This preview shows pages 1–3. Sign up to view the full content.
This preview has intentionally blurred sections. Sign up to view the full version.View Full Document
Unformatted text preview: Where the wild things are: environmental preservation and human nature MARC ERESHEFSKY Department of Philosophy, University of Calgary, 2500 University Drive NW, Calgary, Alberta, T2N 1N4, Canada (e-mail: email@example.com) Received 27 September 2005; accepted in revised form 21 December 2005 Key words: Environmental preservation, Human culture, Human nature, Human/nature dichotomy, Natural, Wilderness Abstract. Environmental philosophers spend considerable time drawing the divide between hu- mans and the rest of nature. Some argue that humans and our actions are unnatural. Others allow that humans are natural, but maintain that humans are nevertheless distinct. The motivation for distinguishing humans from the rest of nature is the desire to determine what aspects of the environment should be preserved. The standard view is that we should preserve those aspects of the environment outside of humans and our inuence. This paper examines the standard view by asking two questions. First, are the suggested grounds for distinguishing humans from the rest of the environment viable? Second, is such a distinction even needed for determining what to preserve? The paper concludes that debates over whether humans are natural and whether humans are unique are unhelpful when deciding what to preserve. Introduction A central question in environmental philosophy is deciding which environ- ments to preserve. The common response is preserve wilderness. But this answer raises further questions. There is the normative question, why ought we preserve wilderness? Then there is the metaphysical question, what is wilder- ness? If we are to preserve wilderness, we need to distinguish what is wild from what is not wild. The standard answer to the second question is that those aspects of the environment outside of humans or human influence are wild (Norton 1986; Taylor 1986; Brennan 1988; Rolston 1989, 1991; Callicott 1991, 1996a, b; Elliot 1997; Katz 1997; Hettinger and Thorp 1999; Woods, forthcoming). Hence, those facets of the world outside the sphere of humans are candidates for environmental preservation. The line of reasoning offered for what distinguishes humans from the rest of nature is intended to be descriptive not normative . Biology and the social sciences are supposed to tell us what distinguishes humans from the rest of nature. That scientifically informed difference then tells us what is wild and what are the candidates for environ- mental preservation. The philosophical literature contains two views on what divides humans from the rest of nature. One view highlights the distinctive nature of humans and suggests that such a difference renders humans, or certain human actions, Biology and Philosophy (2007) 22:5772 Springer 2006 DOI 10.1007/s10539-005-9023-5 unnatural (Norton 1986; Brennan 1988; Rolston 1989, 1991; Elliot 1997; Katz 1997; Hettinger and Thorp 1999). Wilderness, then, is outside of humans and their unnatural activities. The other view allows that humans are naturaland their unnatural activities....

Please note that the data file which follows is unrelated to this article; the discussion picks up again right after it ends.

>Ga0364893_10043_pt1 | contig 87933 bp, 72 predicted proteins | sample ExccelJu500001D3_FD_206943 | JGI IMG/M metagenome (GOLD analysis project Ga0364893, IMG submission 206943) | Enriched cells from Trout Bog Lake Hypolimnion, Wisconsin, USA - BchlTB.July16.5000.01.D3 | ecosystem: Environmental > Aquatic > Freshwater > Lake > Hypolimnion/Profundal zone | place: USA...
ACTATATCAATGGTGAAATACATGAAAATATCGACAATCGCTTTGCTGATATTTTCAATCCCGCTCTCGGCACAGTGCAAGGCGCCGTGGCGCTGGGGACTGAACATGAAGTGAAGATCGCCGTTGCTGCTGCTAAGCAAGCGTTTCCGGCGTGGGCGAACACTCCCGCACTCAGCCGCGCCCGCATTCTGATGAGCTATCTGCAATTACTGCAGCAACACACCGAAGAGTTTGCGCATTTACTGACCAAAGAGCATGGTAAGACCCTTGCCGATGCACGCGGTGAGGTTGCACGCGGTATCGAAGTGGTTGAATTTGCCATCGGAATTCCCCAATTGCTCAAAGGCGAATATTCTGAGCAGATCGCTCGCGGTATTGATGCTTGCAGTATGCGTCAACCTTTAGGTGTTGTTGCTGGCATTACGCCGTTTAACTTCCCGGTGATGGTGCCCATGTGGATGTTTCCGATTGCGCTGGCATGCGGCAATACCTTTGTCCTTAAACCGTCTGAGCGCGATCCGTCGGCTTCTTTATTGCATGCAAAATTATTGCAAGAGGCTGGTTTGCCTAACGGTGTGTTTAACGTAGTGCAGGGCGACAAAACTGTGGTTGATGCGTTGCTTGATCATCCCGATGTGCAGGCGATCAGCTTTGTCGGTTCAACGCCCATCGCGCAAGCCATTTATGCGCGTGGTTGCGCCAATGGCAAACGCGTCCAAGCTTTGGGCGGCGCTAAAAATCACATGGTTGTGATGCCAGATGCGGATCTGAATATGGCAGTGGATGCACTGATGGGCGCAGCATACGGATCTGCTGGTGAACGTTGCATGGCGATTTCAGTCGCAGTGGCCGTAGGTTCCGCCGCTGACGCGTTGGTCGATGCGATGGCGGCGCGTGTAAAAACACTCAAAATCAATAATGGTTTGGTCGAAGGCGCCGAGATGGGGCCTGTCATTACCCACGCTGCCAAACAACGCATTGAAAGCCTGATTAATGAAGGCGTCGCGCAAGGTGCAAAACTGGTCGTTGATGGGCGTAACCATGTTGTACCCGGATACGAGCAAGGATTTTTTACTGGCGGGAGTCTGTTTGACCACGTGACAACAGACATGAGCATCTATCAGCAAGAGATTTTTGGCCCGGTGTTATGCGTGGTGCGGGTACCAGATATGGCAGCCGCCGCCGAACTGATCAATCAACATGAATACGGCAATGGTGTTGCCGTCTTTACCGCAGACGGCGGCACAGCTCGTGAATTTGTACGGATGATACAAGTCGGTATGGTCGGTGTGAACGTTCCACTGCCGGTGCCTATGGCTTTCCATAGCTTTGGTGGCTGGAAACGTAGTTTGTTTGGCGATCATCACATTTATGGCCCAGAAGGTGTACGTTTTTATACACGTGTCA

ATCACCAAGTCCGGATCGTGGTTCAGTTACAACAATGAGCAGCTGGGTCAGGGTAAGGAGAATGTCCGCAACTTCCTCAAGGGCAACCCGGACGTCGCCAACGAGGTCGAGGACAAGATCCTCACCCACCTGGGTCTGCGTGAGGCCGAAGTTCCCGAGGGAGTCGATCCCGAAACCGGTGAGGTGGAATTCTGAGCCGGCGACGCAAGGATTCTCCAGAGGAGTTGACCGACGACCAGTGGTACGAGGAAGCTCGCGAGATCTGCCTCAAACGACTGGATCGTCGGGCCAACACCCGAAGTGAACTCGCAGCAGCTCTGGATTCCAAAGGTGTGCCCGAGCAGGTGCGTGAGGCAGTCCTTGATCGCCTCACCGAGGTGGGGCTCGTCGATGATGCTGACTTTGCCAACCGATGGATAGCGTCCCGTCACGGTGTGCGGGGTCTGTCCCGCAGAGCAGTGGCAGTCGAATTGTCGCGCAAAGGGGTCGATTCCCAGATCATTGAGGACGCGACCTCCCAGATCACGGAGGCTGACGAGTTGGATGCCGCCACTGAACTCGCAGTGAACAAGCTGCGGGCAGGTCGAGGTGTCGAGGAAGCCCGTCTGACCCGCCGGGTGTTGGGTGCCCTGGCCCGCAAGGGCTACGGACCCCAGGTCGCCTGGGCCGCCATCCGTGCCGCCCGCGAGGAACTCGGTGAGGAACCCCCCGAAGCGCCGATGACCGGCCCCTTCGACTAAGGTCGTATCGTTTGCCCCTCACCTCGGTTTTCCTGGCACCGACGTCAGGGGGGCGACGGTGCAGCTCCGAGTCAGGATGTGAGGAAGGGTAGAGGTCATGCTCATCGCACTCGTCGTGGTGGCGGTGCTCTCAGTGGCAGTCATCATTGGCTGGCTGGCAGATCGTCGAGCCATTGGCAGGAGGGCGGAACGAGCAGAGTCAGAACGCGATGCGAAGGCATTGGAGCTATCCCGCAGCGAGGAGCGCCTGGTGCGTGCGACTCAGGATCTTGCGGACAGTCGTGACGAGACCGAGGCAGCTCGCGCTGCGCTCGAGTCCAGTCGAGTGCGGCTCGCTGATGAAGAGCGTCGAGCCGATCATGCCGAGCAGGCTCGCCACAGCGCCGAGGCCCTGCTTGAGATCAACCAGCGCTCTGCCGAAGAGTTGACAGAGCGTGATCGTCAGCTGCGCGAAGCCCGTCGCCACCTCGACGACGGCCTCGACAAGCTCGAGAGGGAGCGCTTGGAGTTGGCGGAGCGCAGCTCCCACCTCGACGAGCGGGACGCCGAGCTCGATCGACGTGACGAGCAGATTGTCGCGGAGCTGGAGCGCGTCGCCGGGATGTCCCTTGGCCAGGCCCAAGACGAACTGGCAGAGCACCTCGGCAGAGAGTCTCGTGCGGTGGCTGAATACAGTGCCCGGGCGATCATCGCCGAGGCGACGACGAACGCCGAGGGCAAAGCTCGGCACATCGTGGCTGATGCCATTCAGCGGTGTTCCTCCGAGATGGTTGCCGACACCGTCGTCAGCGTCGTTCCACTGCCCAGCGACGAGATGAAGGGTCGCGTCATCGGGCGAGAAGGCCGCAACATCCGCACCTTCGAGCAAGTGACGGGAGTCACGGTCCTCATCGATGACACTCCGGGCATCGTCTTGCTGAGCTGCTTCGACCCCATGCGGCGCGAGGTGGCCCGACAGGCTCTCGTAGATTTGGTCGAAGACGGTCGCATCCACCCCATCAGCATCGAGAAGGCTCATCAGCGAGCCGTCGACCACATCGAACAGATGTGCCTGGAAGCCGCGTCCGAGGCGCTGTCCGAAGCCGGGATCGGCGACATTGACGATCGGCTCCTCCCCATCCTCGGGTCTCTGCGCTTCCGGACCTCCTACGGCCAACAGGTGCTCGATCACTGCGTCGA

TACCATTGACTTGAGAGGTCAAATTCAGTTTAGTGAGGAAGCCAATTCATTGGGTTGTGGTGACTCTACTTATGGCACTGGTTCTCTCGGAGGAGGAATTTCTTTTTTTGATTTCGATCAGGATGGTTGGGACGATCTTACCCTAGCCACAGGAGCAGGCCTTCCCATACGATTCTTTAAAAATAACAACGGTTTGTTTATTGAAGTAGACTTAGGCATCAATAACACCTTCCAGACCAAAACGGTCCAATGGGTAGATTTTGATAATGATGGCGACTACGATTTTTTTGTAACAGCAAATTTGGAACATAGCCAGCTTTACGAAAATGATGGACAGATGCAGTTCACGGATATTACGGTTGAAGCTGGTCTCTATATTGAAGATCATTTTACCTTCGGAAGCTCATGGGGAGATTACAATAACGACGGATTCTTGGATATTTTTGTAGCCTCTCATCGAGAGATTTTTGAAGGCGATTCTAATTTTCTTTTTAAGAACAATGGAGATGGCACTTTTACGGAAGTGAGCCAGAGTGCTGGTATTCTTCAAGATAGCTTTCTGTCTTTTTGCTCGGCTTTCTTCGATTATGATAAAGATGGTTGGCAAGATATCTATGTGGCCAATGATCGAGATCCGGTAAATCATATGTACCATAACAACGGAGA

View Full Document